where β is the shear-wave velocity and fc is the corner frequency, we get the radius of the fault patch to be in the range of 25–50 m for a corner-frequency range of 20–10 Hz. Using the Brune (1970) model would give us 1.76 times higher patch radius. However, the calculation is based on the assumption that rupture velocity is 0.9, which is most likely not true for LPLD events. Hence, this estimated patch size should be treated as the upper limit. The microearthquakes with the range of magnitudes observed in the two data sets (0.5 to 4) will rarely have corner frequencies below 100 Hz even with stress drop as low as 0.1 MPa (Allman and Shearer, 2009). Using the same equation 5, we get an upper limit of the patch size radius of 4 m with the majority having radii less than a meter. Thus, compared to microearthquakes, LPLD events are associated with fault patches that are an order of magnitude larger.
The estimates of corner frequencies of LPLD events (10–20 Hz) are much lower than would be seen for regular earthquakes of comparable seismic moment (Allman and Shearer, 2009). This observation is consistent with those of Zhang et al. (2011), who found that tremors and LFEs also have much lower corner frequencies for comparable moment. Two factors that might contribute to such low corner frequencies are very low stress drops and very low rupture velocities. Using the stress-drop relation for a circular crack according to Eshelby (1957),  
Δσ=716×M0×(2×π×fc2.34×β)3,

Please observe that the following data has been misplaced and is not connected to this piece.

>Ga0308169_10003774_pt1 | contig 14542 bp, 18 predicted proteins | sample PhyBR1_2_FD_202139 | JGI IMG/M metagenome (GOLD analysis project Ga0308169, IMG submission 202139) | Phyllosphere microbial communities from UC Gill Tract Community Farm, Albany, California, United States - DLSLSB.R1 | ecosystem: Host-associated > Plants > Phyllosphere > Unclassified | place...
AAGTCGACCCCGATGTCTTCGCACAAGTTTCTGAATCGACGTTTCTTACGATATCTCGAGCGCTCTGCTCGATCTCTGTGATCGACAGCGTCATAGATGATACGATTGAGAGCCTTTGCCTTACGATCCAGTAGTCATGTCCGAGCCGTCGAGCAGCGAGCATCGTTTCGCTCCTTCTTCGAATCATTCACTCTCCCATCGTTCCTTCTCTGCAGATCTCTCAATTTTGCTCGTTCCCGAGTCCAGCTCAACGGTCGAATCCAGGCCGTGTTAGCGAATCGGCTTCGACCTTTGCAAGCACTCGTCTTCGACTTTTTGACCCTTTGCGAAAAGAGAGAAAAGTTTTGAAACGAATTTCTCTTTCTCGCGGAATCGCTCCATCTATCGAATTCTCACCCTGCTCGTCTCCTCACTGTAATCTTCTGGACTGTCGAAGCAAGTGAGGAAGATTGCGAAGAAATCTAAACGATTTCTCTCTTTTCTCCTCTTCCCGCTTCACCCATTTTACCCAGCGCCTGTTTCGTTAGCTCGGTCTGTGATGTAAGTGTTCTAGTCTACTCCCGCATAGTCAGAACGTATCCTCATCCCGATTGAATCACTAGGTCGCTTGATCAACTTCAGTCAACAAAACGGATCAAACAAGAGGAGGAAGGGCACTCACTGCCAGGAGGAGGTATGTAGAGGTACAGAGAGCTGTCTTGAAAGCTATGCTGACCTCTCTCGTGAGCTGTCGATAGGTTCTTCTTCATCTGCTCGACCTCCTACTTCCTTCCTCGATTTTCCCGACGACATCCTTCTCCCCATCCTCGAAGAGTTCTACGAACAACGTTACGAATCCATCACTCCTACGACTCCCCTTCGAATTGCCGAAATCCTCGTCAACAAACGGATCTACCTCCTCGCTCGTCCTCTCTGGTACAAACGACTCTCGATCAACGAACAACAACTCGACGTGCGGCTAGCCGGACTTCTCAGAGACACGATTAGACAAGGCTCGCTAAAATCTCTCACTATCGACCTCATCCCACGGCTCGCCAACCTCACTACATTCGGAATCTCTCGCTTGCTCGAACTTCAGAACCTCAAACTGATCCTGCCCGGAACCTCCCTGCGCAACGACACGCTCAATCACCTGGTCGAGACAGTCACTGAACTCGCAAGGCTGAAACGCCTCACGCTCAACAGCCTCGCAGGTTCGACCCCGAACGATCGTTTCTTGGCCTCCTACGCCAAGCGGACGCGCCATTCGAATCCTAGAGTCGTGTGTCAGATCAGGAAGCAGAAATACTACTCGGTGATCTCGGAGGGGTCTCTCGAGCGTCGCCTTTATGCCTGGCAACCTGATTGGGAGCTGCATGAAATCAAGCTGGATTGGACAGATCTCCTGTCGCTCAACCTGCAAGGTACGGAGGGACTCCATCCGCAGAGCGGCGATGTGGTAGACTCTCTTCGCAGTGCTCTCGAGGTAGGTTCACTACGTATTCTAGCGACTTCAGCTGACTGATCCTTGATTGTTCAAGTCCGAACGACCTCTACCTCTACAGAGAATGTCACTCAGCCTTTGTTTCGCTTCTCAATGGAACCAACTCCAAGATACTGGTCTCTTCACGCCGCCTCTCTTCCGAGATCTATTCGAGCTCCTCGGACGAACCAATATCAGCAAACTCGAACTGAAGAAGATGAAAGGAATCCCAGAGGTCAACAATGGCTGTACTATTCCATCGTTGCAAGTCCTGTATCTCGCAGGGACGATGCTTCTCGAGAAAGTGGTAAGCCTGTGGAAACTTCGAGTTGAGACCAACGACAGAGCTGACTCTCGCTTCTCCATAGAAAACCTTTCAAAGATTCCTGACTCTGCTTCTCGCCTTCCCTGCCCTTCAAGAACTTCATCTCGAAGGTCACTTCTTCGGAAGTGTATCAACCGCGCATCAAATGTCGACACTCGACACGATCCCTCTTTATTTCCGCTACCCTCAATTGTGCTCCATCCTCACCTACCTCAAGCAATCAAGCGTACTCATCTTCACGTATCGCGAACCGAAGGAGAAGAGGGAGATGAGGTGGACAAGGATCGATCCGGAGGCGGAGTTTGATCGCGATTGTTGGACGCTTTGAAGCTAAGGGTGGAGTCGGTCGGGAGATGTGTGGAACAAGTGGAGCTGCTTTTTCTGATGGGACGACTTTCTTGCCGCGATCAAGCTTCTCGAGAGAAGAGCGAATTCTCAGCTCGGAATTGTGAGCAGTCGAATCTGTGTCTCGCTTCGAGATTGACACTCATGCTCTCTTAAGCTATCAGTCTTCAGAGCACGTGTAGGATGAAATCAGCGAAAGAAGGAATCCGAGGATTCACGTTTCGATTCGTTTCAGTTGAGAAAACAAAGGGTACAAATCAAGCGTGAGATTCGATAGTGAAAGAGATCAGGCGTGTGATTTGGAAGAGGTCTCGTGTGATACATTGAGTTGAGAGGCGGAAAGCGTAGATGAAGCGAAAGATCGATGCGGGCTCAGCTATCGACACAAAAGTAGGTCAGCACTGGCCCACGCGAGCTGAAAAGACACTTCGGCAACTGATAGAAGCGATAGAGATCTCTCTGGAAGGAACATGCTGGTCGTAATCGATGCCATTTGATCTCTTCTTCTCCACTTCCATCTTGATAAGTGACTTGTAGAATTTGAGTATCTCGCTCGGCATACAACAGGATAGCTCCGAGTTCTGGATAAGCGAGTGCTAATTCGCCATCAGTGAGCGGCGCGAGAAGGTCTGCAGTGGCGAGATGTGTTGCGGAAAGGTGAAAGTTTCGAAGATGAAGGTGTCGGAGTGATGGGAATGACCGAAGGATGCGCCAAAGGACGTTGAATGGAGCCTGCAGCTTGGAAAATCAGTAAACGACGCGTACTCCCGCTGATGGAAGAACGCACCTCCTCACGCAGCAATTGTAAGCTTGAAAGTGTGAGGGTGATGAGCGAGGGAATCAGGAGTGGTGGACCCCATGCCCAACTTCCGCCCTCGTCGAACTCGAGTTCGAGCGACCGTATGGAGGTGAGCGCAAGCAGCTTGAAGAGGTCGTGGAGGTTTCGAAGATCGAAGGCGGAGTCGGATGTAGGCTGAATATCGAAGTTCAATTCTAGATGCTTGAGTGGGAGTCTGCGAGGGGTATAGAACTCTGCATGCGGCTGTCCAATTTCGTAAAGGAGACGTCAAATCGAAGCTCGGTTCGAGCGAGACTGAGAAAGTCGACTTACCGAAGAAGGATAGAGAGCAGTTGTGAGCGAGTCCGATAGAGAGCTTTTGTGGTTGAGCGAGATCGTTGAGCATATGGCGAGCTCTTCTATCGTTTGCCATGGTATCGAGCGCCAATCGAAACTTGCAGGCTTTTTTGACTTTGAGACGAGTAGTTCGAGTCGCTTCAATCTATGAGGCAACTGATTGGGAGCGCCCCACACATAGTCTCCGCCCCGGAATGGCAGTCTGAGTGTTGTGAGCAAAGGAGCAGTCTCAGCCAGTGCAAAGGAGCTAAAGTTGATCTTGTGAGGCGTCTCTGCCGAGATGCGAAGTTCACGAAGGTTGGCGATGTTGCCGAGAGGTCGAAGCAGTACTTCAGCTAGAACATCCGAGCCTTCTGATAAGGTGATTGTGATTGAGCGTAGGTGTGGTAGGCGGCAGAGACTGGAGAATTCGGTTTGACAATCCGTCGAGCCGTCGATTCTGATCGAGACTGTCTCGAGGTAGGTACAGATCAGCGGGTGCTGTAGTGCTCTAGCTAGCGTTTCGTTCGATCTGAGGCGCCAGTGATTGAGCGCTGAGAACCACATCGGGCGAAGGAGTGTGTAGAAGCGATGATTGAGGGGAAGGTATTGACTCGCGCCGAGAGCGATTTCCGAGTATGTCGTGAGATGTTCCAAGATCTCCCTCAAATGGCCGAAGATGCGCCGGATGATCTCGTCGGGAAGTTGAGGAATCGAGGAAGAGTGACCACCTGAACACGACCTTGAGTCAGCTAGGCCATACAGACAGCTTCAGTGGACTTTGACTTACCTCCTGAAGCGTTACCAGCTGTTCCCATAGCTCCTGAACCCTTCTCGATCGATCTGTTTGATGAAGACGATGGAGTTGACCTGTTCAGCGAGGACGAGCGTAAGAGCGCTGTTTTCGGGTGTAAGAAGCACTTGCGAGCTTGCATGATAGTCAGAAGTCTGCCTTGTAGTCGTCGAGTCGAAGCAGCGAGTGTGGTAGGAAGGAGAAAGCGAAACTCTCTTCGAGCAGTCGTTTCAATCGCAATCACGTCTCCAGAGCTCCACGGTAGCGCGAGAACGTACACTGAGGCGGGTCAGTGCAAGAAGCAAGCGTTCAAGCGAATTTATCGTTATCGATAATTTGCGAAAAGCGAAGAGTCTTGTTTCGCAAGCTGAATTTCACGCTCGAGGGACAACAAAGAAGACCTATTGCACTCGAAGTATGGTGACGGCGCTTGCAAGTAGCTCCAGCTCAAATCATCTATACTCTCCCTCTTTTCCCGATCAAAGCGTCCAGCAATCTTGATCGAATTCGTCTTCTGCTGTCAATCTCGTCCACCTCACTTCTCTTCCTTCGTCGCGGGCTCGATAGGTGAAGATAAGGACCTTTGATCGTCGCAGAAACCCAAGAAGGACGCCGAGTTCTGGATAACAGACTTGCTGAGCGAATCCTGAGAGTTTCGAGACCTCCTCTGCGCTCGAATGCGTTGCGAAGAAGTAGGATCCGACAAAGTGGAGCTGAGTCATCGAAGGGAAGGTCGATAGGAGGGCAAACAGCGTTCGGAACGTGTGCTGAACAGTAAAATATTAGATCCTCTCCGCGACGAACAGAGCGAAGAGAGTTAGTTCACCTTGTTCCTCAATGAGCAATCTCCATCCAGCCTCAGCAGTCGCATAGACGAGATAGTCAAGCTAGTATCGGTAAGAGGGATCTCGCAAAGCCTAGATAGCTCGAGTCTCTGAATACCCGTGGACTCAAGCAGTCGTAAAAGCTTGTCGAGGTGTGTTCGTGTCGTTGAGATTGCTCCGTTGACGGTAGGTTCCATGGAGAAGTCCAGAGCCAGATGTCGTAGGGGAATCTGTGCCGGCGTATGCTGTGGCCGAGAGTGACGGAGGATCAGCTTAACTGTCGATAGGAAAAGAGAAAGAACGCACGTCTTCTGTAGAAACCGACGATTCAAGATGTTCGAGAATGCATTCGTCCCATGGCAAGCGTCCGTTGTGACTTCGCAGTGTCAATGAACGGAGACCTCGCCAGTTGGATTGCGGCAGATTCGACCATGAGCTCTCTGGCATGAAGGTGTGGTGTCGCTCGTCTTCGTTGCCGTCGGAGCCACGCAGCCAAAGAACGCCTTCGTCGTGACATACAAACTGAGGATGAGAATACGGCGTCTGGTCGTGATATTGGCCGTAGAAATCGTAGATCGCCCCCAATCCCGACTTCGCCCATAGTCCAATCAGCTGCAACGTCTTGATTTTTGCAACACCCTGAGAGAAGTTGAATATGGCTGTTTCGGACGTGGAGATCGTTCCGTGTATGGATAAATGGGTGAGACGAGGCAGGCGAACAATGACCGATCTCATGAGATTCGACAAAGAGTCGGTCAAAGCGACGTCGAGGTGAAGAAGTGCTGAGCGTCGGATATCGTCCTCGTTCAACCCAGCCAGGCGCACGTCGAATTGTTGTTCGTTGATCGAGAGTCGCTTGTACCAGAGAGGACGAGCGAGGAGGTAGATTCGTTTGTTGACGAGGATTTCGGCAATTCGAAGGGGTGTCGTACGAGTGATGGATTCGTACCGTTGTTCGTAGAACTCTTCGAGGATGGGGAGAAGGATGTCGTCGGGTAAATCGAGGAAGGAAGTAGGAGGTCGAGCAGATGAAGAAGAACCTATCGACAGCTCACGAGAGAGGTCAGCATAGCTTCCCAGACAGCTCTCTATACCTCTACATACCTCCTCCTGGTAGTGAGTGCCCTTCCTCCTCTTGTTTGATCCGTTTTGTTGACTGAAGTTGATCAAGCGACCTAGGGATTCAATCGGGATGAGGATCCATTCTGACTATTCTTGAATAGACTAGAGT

(6)
where Δσ is the stress drop, we get values ranging from 0.2 to 5 kPa for the LPLD events, much smaller than the 0.1–10 MPa of conventional earthquakes (Abercrombie and Leary, 1993; Allman and Shearer, 2009). Low stress drop is most likely indicative of low effective stress during rupture (Shelly et al., 2006; Audet et al., 2009), which is consistent with the fact that LPLD events occur in regions of high fluid pressure during pumping, another topic addressed in Das and Zoback (2013).

DISCUSSION

Based on the frequency content of microearthquakes and assuming a kinematic rupture model, Maxwell and Cipolla (2011) estimated that the total microseismic slip area is about 0.4% of the total area of one modeled planer hydraulic fracture, whose dimensions were assessed from the microseismic locations. Thus, microseismic events that are routinely observed and located during multistage hydraulic fracturing operations clearly do not represent all the deformation modes of hydraulic fracturing. We have shown that in some cases, LPLD events, by themselves, account for almost two orders of magnitude higher energy than the cumulative energy of all microearthquakes. More importantly, an order of magnitude larger patch radius associated with LPLD compared to microearthquakes implies two orders of magnitude larger area of failure. This implies there is possibly more permeability enhancement during stimulation due to LPLD events than due to microearthquakes. Knowing that the microseismic and LPLD events release only a small fraction of the stored elastic strain energy, it might be possible to refracture the reservoir multiple times to activate the faults responsible for slow slip to enhance the productivity.